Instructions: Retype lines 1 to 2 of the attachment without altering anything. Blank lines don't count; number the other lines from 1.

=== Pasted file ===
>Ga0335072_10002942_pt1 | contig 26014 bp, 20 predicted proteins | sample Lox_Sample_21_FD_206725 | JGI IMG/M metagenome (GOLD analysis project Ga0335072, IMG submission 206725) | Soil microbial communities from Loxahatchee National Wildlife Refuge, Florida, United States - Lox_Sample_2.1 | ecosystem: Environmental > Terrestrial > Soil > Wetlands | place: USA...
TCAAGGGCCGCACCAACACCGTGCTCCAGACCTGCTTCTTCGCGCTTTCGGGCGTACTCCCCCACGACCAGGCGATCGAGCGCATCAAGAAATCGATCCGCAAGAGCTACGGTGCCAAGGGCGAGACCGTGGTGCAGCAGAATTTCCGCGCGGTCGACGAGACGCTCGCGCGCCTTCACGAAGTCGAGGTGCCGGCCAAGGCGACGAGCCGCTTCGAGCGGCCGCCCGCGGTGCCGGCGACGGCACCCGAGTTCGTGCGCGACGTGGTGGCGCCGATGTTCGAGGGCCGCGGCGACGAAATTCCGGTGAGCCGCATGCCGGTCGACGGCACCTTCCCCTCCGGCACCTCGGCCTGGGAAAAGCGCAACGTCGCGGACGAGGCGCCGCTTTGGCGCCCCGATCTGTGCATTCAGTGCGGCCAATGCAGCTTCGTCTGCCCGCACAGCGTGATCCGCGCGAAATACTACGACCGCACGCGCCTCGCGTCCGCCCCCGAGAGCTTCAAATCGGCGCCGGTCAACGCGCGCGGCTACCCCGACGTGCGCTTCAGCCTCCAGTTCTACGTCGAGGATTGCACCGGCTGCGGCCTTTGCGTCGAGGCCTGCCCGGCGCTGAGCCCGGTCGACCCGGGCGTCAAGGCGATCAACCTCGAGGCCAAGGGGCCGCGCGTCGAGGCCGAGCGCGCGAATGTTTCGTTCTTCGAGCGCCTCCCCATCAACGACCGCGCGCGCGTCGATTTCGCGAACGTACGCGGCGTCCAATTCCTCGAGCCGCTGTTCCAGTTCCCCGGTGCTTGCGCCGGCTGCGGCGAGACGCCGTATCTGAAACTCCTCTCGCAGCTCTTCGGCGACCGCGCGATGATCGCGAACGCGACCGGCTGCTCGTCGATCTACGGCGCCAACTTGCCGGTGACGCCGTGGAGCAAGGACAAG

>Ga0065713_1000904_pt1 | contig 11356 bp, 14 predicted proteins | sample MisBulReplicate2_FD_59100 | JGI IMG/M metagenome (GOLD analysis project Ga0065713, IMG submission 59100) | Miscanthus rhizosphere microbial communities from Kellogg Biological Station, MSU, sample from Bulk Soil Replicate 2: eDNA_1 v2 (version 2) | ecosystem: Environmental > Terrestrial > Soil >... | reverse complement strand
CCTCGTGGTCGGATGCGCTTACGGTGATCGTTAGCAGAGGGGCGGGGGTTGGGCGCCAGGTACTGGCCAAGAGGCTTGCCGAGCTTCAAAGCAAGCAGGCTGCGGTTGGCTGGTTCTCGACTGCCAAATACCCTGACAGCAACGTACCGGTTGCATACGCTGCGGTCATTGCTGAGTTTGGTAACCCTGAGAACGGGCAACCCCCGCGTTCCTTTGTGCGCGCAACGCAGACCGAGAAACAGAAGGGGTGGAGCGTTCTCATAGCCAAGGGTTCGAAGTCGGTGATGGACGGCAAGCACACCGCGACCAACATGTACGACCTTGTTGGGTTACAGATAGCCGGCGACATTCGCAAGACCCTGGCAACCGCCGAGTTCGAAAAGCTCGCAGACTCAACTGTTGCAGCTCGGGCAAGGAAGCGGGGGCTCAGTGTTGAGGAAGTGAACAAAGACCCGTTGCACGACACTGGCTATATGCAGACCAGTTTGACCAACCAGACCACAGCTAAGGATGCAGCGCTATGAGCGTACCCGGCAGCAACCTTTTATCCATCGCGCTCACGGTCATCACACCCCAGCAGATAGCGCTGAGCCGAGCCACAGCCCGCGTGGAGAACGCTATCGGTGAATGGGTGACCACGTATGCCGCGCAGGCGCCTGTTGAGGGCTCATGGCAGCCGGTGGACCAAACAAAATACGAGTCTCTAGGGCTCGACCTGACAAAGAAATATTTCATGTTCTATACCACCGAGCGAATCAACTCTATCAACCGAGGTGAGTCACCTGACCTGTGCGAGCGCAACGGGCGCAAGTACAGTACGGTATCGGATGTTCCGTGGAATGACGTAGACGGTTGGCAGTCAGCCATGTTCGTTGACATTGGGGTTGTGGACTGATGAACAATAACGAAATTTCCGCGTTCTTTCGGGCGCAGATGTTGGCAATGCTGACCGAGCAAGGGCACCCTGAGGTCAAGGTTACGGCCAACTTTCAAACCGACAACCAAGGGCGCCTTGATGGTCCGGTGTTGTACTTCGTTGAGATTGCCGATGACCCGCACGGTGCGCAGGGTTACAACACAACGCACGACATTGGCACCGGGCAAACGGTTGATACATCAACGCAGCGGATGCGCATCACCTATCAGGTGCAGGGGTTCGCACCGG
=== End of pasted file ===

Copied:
>Ga0335072_10002942_pt1 | contig 26014 bp, 20 predicted proteins | sample Lox_Sample_21_FD_206725 | JGI IMG/M metagenome (GOLD analysis project Ga0335072, IMG submission 206725) | Soil microbial communities from Loxahatchee National Wildlife Refuge, Florida, United States - Lox_Sample_2.1 | ecosystem: Environmental > Terrestrial > Soil > Wetlands | place: USA...
TCAAGGGCCGCACCAACACCGTGCTCCAGACCTGCTTCTTCGCGCTTTCGGGCGTACTCCCCCACGACCAGGCGATCGAGCGCATCAAGAAATCGATCCGCAAGAGCTACGGTGCCAAGGGCGAGACCGTGGTGCAGCAGAATTTCCGCGCGGTCGACGAGACGCTCGCGCGCCTTCACGAAGTCGAGGTGCCGGCCAAGGCGACGAGCCGCTTCGAGCGGCCGCCCGCGGTGCCGGCGACGGCACCCGAGTTCGTGCGCGACGTGGTGGCGCCGATGTTCGAGGGCCGCGGCGACGAAATTCCGGTGAGCCGCATGCCGGTCGACGGCACCTTCCCCTCCGGCACCTCGGCCTGGGAAAAGCGCAACGTCGCGGACGAGGCGCCGCTTTGGCGCCCCGATCTGTGCATTCAGTGCGGCCAATGCAGCTTCGTCTGCCCGCACAGCGTGATCCGCGCGAAATACTACGACCGCACGCGCCTCGCGTCCGCCCCCGAGAGCTTCAAATCGGCGCCGGTCAACGCGCGCGGCTACCCCGACGTGCGCTTCAGCCTCCAGTTCTACGTCGAGGATTGCACCGGCTGCGGCCTTTGCGTCGAGGCCTGCCCGGCGCTGAGCCCGGTCGACCCGGGCGTCAAGGCGATCAACCTCGAGGCCAAGGGGCCGCGCGTCGAGGCCGAGCGCGCGAATGTTTCGTTCTTCGAGCGCCTCCCCATCAACGACCGCGCGCGCGTCGATTTCGCGAACGTACGCGGCGTCCAATTCCTCGAGCCGCTGTTCCAGTTCCCCGGTGCTTGCGCCGGCTGCGGCGAGACGCCGTATCTGAAACTCCTCTCGCAGCTCTTCGGCGACCGCGCGATGATCGCGAACGCGACCGGCTGCTCGTCGATCTACGGCGCCAACTTGCCGGTGACGCCGTGGAGCAAGGACAAG